Once again, California has the highest poverty rate in America. According to the U.S. Census Bureau’s most recent report, the Golden State’s Supplemental Poverty Measure averaged 19 percent between 2015 and 2017.
Nationwide, poverty dropped in 2017 from 14.7 percent to 14.1 percent, but California’s rate was proportionately 35 percent higher than the national average.
In spite of (or perhaps to divert attention from) its high poverty rate, California’s left-wing political class continues its unrelenting sermonizing to the rest of us.
Big drivers of California’s poverty are: costly rents (second-highest in the nation after Hawaii); expensive electricity (highest in the lower 48 states outside of New England); heavily taxed and high-priced gasoline (second-highest after Hawaii); and high state taxes, combined with heavy housing and environmental regulations.
Some California politicians justify high taxes by pointing to the state’s generous welfare benefits, including a vigorous expansion of Medicaid.
However, the Census Bureau’s Supplemental Poverty Measure, in use since 2009, considers a wider array of government assistance than does the old Official Poverty Measure, which doesn’t even look at cost-of-living differences between the states.
For a path out of poverty, a job beats welfare every time. But in high-cost California, having a job and receiving government assistance isn’t enough to lift millions of residents out of poverty.
California wasn’t always a high-cost state. But over time its dominant Malthusian, anti-people philosophy made housing hard to build, while government officials refused to invest adequately in new roads or water infrastructure.
Meanwhile, California’s wealthy elites, who largely live close to the temperate Pacific coast, are pushing energy policies that threaten even higher costs for electricity and commuting.
The California Legislature passed a bill signed into law by Democratic Gov. Jerry Brown that lays the groundwork for the state getting 100 percent of its power from renewable energy by 2045.
In the same legislative session, a Democratic lawmaker proposed a law that would ban the sales of new gasoline-powered cars by 2040. It didn’t get a hearing.
In late August, news out of San Diego highlighted a 28.5 percent jump in electricity rates – with one homeowner complaining about a $900 electric bill to cool his 1,379-square-foot house only a mile from the ocean.
Misery loves company and California wants to share its misery nationwide.
Gov. Brown calls the Trump administration’s pro-energy policies “insane” and bordering “on criminality.” Brown has urged other states to follow California’s example.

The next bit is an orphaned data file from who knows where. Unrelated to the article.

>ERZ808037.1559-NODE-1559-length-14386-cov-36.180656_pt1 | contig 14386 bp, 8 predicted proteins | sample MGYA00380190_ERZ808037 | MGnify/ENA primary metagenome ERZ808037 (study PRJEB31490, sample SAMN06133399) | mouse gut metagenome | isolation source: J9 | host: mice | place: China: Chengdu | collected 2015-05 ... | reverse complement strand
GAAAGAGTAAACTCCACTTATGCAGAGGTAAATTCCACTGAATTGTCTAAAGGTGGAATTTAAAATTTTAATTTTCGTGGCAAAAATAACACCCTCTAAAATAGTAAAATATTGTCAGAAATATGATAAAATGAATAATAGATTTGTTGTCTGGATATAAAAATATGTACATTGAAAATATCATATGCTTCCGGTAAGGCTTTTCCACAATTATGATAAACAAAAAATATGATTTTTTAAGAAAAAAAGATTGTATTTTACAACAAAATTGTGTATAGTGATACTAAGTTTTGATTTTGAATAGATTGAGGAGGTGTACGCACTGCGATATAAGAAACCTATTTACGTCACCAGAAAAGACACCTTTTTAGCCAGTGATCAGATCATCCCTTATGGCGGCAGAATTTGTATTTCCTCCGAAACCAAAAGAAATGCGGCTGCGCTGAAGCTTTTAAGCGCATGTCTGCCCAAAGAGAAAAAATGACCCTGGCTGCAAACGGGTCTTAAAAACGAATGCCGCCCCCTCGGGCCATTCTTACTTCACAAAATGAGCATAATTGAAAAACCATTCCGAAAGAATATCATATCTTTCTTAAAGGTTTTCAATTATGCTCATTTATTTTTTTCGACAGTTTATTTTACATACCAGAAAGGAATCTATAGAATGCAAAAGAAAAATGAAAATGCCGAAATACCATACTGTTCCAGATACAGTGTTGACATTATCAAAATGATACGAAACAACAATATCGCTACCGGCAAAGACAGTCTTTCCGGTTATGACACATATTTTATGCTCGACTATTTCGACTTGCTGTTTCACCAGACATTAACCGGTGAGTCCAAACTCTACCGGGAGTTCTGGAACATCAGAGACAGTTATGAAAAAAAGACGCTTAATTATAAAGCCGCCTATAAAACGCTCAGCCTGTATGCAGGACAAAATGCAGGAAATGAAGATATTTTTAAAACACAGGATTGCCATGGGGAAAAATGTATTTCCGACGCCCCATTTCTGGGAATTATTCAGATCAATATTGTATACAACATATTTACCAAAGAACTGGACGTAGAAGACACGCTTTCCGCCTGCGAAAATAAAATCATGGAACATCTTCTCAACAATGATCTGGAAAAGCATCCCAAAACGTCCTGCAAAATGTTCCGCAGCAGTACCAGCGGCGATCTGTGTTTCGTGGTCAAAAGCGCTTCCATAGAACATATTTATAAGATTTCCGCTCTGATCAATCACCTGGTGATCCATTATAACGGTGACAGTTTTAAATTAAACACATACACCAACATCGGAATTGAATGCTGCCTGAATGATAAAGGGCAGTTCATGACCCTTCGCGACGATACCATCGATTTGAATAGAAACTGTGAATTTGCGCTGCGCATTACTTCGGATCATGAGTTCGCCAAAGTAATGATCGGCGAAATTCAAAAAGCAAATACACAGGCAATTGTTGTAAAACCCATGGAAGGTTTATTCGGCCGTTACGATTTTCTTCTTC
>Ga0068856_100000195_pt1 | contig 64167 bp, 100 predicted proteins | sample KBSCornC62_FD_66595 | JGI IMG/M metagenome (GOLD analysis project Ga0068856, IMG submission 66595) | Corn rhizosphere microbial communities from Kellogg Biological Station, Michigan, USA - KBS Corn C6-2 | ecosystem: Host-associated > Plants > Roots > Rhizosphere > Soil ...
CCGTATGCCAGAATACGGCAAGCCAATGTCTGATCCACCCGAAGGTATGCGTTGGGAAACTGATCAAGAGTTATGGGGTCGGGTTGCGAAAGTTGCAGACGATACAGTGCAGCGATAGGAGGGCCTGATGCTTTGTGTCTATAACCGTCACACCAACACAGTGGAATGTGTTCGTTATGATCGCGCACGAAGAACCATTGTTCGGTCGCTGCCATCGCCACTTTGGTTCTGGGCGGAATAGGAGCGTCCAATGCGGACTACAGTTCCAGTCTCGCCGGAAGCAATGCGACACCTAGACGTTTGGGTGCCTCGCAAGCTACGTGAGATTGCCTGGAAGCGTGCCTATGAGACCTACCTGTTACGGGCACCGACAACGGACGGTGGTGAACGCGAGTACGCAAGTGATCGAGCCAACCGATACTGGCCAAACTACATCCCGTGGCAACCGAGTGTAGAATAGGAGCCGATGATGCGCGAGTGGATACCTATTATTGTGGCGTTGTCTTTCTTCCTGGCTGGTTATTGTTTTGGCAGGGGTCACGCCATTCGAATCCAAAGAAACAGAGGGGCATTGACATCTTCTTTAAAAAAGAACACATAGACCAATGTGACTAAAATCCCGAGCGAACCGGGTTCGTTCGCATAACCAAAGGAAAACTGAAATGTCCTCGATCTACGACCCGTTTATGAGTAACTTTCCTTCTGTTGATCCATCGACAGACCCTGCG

Meanwhile, Tom Steyer, the billionaire California environmentalist who made his money the old-fashioned way – on coal, oil and natural gas – now reportedly harbors ambitions of replacing President Trump in the White House as he spends millions of dollars to gather meaningless signatures on impeachment petitions.
Steyer’s latest project: resisting Trump’s energy policies in the states through ballot initiatives or by convincing unelected regulators to copy California ruinous renewable energy gambit.
If California is America’s Yin, Texas is its Yang.
Where California has high taxes, including the nation’s highest marginal income tax rate, Texas has low taxes, with no income tax at all.
Where California has heavily-regulated electricity markets with draconian mandates for solar and wind energy, Texas has free markets with electricity selling at a little more than half of California’s prices (while producing five times as much wind power to boot).
And where California’s endless environmental delays halt the building of homes, roads, and new reservoirs, Texas welcomes construction.
The divergent policies in America’s two most populous states have consequences.
In 2017, the U.S. Census Bureau calculated that, of America’s four major demographic groups – non-Hispanic whites, blacks, Asian-Americans and Hispanics – the lowest poverty is among the white and Asian-American categories.
The Census Bureau estimated that 52.4 percent of California’s population last year was non-Hispanic white or Asian-American. In Texas, those two groups comprised 47 percent of the state’s residents. Yet California’s three-year poverty rate of 19 percent was almost a third higher than Texas’ 14.7 percent.
The Lone Star State has its own challenges. Texas Governor Greg Abbott, a Republican running for a second term this year, has frequently warned of the danger of Texas “being California-ized” through city level “bag bans, fracking bans, (and) tree cutting bans (that form) a patchwork quilt of bans and rules and regulations that is eroding the Texas model.”
Further, property taxes – the domain of ostensibly non-partisan local government – are soaring in Texas, even as the heavily Republican state Legislature has modestly cut statewide taxes.
More ominously, the state’s continued rapid growth is prompting increased pressure from both liberal and conservative homeowners on their city and county elected officials to put the brakes on new housing, slowing construction and contributing to a quickening rise in rents.
For Texas, and America, the lesson should be obvious: for human thriving, freedom beats government control – don’t be like California.